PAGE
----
Dyslexia cohort, diagnostic criteria:

"Families were ascertained if the proband had a British Abilities Scales (BAS) single-word reading score >2 SDs below that predicted by their intelligence quotient (IQ) and if at least one other sibling had a history of reading problems. These criteria identified some probands with high IQ scores and BAS reading scores within the ‘normal’ range. Therefore, after collecting 173 UK families the ascertainment conditions were changed such that the only required criterion was that the probands’ difference in their BAS single-word reading score had to be >=1 SD below the population mean for their age (and not IQ), along with an IQ >= 90."


Dyslexia cohort, other inclusion criteria
"Probands were excluded if they had been diagnosed with co-occuring developmental disorders such as SLI, autism or attention deficit-hyperactivity disorder (ADHD)."

Dyslexia cohort, phenotypic measures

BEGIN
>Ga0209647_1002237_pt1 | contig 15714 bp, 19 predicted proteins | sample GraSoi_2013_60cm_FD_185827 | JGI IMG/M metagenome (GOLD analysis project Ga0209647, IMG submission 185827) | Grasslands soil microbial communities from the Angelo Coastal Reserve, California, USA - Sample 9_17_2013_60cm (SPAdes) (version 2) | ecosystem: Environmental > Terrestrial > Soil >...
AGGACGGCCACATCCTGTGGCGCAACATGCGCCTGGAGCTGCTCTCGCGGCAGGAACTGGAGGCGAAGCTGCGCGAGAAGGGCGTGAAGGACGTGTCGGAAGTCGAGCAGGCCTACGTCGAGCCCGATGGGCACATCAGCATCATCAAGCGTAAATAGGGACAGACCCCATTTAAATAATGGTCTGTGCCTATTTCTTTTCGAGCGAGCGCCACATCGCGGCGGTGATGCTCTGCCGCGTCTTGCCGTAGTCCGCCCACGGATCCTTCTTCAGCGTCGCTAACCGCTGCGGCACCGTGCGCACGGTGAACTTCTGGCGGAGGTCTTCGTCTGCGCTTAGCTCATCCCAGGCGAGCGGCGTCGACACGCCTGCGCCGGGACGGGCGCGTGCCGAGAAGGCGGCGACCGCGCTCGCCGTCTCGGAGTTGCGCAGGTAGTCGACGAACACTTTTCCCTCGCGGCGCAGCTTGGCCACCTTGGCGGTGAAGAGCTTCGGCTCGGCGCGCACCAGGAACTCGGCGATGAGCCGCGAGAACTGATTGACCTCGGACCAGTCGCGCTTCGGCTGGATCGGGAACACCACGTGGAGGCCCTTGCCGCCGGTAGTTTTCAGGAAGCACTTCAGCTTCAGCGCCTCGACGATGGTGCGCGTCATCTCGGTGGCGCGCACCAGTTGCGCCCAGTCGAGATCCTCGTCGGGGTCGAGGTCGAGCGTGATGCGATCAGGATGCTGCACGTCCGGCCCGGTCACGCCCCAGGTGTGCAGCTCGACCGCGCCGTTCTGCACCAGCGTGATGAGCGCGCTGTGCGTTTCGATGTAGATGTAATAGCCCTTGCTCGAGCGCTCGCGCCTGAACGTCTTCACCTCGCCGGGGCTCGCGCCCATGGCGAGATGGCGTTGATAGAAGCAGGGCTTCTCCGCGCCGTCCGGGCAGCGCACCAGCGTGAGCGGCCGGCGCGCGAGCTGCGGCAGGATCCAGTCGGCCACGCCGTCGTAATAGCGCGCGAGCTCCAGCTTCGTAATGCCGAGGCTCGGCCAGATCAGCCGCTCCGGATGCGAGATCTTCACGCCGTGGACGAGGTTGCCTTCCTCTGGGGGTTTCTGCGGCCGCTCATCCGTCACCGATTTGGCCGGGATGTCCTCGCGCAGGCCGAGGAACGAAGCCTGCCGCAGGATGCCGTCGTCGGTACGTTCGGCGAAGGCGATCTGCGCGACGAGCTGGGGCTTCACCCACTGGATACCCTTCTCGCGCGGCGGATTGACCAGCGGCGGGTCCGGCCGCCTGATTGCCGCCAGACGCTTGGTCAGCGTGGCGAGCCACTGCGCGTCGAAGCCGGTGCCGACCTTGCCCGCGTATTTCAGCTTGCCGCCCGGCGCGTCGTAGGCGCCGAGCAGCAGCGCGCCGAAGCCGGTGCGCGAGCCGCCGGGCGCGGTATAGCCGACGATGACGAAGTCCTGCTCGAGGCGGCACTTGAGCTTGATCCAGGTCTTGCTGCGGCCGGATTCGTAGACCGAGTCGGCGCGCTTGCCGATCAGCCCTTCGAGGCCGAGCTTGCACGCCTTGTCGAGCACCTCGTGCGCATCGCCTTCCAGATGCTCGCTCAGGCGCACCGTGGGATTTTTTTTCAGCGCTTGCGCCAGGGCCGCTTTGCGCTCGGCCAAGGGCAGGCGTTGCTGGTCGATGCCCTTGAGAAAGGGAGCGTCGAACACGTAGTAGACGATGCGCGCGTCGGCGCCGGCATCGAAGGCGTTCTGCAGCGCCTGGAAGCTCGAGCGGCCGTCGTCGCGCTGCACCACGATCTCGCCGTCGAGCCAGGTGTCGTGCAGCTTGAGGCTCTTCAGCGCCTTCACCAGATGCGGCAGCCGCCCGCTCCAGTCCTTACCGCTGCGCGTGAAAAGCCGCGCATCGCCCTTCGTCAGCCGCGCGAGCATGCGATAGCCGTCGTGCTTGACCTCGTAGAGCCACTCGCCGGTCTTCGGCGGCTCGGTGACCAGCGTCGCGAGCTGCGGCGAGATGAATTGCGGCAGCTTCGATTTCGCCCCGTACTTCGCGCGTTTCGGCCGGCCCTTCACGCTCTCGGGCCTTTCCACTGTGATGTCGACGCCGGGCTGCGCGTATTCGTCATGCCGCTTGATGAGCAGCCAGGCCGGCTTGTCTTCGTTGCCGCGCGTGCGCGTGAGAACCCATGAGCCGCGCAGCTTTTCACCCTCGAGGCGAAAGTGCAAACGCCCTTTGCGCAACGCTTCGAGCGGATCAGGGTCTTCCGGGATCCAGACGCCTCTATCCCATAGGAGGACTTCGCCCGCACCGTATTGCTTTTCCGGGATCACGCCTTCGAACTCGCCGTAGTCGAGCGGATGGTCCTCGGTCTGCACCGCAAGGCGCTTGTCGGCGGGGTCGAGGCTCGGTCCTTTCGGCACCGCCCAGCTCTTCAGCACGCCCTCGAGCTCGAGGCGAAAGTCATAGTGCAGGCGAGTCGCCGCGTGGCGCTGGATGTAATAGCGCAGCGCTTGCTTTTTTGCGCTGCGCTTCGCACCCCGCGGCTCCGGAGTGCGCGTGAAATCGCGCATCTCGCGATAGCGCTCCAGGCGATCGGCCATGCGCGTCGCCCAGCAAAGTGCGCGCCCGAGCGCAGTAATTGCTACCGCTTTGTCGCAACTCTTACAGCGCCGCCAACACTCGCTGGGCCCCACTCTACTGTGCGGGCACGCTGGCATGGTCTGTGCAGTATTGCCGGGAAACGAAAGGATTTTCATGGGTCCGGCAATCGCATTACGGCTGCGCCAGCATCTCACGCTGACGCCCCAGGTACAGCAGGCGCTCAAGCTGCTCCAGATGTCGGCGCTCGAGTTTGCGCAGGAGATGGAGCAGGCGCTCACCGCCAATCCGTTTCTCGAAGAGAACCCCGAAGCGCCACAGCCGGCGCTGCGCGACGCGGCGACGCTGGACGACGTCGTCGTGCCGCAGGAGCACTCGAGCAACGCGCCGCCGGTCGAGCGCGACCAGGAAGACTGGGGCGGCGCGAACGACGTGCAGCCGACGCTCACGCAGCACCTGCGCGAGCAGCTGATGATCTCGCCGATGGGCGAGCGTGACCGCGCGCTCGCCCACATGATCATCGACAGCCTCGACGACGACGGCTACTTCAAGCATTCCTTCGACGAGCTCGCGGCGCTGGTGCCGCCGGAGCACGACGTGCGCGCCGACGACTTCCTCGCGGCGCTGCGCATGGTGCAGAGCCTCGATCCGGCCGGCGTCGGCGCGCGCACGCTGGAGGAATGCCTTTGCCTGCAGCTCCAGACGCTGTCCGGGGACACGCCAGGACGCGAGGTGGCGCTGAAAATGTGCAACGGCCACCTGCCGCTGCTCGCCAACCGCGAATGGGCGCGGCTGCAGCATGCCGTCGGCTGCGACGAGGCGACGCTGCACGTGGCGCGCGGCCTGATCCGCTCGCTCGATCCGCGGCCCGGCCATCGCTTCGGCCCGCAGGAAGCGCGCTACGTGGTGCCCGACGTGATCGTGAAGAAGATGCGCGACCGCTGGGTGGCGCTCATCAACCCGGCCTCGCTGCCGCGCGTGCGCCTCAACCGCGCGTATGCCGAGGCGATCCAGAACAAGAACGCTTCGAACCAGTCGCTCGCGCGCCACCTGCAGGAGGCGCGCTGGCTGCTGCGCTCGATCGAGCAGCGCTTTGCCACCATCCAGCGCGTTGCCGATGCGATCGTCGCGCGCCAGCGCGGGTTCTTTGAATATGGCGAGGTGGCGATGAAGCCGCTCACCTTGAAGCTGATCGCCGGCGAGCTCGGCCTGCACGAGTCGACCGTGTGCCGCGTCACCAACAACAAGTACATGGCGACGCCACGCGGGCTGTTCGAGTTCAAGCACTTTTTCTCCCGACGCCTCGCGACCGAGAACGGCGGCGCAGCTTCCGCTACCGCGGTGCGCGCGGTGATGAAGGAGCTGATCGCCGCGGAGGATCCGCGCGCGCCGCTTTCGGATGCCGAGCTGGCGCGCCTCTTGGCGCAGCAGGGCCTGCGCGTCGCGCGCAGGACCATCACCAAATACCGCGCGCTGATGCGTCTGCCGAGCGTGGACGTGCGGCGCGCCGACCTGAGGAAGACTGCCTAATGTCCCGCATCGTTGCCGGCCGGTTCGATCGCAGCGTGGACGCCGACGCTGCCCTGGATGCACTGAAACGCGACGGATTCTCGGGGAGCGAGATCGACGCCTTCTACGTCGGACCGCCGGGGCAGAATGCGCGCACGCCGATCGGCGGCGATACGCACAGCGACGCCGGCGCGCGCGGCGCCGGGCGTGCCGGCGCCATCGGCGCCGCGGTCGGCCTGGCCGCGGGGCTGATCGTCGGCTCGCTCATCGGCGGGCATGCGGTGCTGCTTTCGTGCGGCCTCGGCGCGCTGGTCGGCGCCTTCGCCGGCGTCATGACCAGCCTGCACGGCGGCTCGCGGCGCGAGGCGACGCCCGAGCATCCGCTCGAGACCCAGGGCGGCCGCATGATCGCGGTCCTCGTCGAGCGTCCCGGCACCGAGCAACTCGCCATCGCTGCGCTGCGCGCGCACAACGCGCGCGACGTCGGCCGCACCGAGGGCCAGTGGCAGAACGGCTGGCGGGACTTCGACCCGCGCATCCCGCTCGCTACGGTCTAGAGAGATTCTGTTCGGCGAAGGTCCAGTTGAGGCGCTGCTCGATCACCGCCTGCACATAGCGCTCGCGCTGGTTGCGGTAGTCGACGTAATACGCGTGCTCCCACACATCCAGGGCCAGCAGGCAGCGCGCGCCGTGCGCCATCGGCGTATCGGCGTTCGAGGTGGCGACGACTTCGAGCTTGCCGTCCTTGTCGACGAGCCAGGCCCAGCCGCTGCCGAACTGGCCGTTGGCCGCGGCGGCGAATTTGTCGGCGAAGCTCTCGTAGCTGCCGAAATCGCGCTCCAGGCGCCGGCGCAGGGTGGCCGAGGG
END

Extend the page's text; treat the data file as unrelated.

"We administered a battery of psychometric tests to all probands and siblings in each family, and we age-adjusted and standardized their scores against a normative control data set, as described elsewhere (Marlow et al. 2001; Fisher et al. 2002). These included measures of single-word reading ability (READ; n = 634) and spelling ability (SPELL; n = 603) from the British Ability Scales (BAS) (Elliot et al. 1983) or Wide Range Achievement Test (WRAT-R) for children older than 14.5 (Jastak and Wilkson 1984), phonological decoding ability (PD; n = 629) (use of letter to sound relationship rules to read pseudowords) (Castles and Coltheart 1993), phonemic awareness (PA; n = 591) (awareness of the phonemic structure of language; test which required the individuals to orally move phonemes either within the same word or between words, also known as ‘‘spoonerism’’) (Gallagher and Frederickson 1995), orthographic coding (OC-irreg; n = 625) (the ability to read real words that do not follow conventional spelling to sound rules e.g. yacht) (Castles and Coltheart 1993) and orthographic coding assessed by a forced word choice test (OC-choice; n = 548) (identification of a correctly spelt word from two phonologically equivalent options, e.g. rane vs rain) between (Olson et al. 1994). Tests of verbal and non-verbal reasoning were assessed using the BAS similarities (SIM; n = 620) or BAS matrices (MAT; n = 588) tests respectively (Elliot et al. 1983). The Similarities sub-scale of the Wechsler Adult Intelligence Scales (WAIS), which is analogous to the BAS similarities test, was used when age was >17.5 years (Wechsler 1981). Note that the measures of reading and spelling were derived from different tests of the same constructs to those utilized in the SLI cohort."